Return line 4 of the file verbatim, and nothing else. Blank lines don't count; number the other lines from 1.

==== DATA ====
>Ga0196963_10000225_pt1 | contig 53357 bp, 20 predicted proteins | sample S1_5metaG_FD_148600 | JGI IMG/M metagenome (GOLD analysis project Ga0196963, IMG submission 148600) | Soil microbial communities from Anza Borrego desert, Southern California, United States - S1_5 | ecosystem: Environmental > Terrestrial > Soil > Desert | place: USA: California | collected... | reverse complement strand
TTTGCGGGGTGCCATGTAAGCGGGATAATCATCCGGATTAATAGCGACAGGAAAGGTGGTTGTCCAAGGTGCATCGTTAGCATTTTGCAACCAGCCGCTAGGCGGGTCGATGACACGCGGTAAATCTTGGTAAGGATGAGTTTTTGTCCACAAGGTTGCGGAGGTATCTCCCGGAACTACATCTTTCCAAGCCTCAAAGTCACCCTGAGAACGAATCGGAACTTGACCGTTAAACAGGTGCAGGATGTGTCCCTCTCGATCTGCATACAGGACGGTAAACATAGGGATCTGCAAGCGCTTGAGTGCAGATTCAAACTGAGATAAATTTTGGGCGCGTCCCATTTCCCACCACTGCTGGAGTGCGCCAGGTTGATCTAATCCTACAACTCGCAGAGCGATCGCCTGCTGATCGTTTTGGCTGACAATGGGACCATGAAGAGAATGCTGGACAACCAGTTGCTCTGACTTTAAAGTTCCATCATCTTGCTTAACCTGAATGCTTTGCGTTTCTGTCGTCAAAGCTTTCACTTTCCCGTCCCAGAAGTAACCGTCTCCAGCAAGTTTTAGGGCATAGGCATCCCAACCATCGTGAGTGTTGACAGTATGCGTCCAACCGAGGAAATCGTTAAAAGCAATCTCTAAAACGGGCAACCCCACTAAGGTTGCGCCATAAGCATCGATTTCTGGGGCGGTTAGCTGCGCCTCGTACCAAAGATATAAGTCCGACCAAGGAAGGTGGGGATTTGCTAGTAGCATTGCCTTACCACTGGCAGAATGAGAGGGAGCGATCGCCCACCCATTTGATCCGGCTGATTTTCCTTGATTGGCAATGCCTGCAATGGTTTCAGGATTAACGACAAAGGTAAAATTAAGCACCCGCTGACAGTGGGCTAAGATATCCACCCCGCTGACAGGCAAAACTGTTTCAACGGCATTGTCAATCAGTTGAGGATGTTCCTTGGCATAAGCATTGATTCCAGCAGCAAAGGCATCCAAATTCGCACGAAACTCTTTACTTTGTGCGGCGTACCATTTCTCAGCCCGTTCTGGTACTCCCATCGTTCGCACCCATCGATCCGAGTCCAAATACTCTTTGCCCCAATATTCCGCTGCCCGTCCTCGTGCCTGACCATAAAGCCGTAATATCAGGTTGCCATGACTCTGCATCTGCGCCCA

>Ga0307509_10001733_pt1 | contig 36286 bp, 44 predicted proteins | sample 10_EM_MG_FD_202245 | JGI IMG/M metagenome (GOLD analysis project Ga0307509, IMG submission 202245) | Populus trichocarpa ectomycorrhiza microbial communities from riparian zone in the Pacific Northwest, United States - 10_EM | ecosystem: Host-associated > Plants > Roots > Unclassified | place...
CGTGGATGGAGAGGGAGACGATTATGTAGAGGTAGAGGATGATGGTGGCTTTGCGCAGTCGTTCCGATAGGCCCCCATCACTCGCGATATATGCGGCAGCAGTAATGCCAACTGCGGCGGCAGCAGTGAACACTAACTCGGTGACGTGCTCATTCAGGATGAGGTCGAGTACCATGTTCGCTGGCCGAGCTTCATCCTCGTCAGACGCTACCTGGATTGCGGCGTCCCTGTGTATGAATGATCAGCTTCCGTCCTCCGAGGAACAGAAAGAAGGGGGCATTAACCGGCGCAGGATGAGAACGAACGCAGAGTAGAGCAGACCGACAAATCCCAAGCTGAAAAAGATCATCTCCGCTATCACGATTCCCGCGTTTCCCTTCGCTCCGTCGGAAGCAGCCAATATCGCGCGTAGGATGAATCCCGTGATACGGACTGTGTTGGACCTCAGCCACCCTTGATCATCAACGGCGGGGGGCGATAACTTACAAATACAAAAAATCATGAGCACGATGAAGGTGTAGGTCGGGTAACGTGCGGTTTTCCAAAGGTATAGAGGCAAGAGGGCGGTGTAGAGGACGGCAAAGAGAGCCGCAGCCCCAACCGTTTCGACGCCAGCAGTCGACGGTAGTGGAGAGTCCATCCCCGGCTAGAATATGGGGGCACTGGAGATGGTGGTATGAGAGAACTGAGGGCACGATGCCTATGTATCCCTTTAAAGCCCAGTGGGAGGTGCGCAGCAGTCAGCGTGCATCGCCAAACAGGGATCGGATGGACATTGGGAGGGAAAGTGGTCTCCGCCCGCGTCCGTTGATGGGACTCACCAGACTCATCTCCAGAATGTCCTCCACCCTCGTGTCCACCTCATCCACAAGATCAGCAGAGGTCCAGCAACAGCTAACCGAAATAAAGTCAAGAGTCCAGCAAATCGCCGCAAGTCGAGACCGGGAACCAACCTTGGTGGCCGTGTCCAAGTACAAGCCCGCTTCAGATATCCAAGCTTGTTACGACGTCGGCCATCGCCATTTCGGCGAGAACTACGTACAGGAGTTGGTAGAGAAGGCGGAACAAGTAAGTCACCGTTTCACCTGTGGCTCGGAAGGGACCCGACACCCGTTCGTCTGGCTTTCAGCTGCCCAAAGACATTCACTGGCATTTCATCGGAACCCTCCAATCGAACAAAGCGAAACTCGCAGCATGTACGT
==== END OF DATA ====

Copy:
CGTGGATGGAGAGGGAGACGATTATGTAGAGGTAGAGGATGATGGTGGCTTTGCGCAGTCGTTCCGATAGGCCCCCATCACTCGCGATATATGCGGCAGCAGTAATGCCAACTGCGGCGGCAGCAGTGAACACTAACTCGGTGACGTGCTCATTCAGGATGAGGTCGAGTACCATGTTCGCTGGCCGAGCTTCATCCTCGTCAGACGCTACCTGGATTGCGGCGTCCCTGTGTATGAATGATCAGCTTCCGTCCTCCGAGGAACAGAAAGAAGGGGGCATTAACCGGCGCAGGATGAGAACGAACGCAGAGTAGAGCAGACCGACAAATCCCAAGCTGAAAAAGATCATCTCCGCTATCACGATTCCCGCGTTTCCCTTCGCTCCGTCGGAAGCAGCCAATATCGCGCGTAGGATGAATCCCGTGATACGGACTGTGTTGGACCTCAGCCACCCTTGATCATCAACGGCGGGGGGCGATAACTTACAAATACAAAAAATCATGAGCACGATGAAGGTGTAGGTCGGGTAACGTGCGGTTTTCCAAAGGTATAGAGGCAAGAGGGCGGTGTAGAGGACGGCAAAGAGAGCCGCAGCCCCAACCGTTTCGACGCCAGCAGTCGACGGTAGTGGAGAGTCCATCCCCGGCTAGAATATGGGGGCACTGGAGATGGTGGTATGAGAGAACTGAGGGCACGATGCCTATGTATCCCTTTAAAGCCCAGTGGGAGGTGCGCAGCAGTCAGCGTGCATCGCCAAACAGGGATCGGATGGACATTGGGAGGGAAAGTGGTCTCCGCCCGCGTCCGTTGATGGGACTCACCAGACTCATCTCCAGAATGTCCTCCACCCTCGTGTCCACCTCATCCACAAGATCAGCAGAGGTCCAGCAACAGCTAACCGAAATAAAGTCAAGAGTCCAGCAAATCGCCGCAAGTCGAGACCGGGAACCAACCTTGGTGGCCGTGTCCAAGTACAAGCCCGCTTCAGATATCCAAGCTTGTTACGACGTCGGCCATCGCCATTTCGGCGAGAACTACGTACAGGAGTTGGTAGAGAAGGCGGAACAAGTAAGTCACCGTTTCACCTGTGGCTCGGAAGGGACCCGACACCCGTTCGTCTGGCTTTCAGCTGCCCAAAGACATTCACTGGCATTTCATCGGAACCCTCCAATCGAACAAAGCGAAACTCGCAGCATGTACGT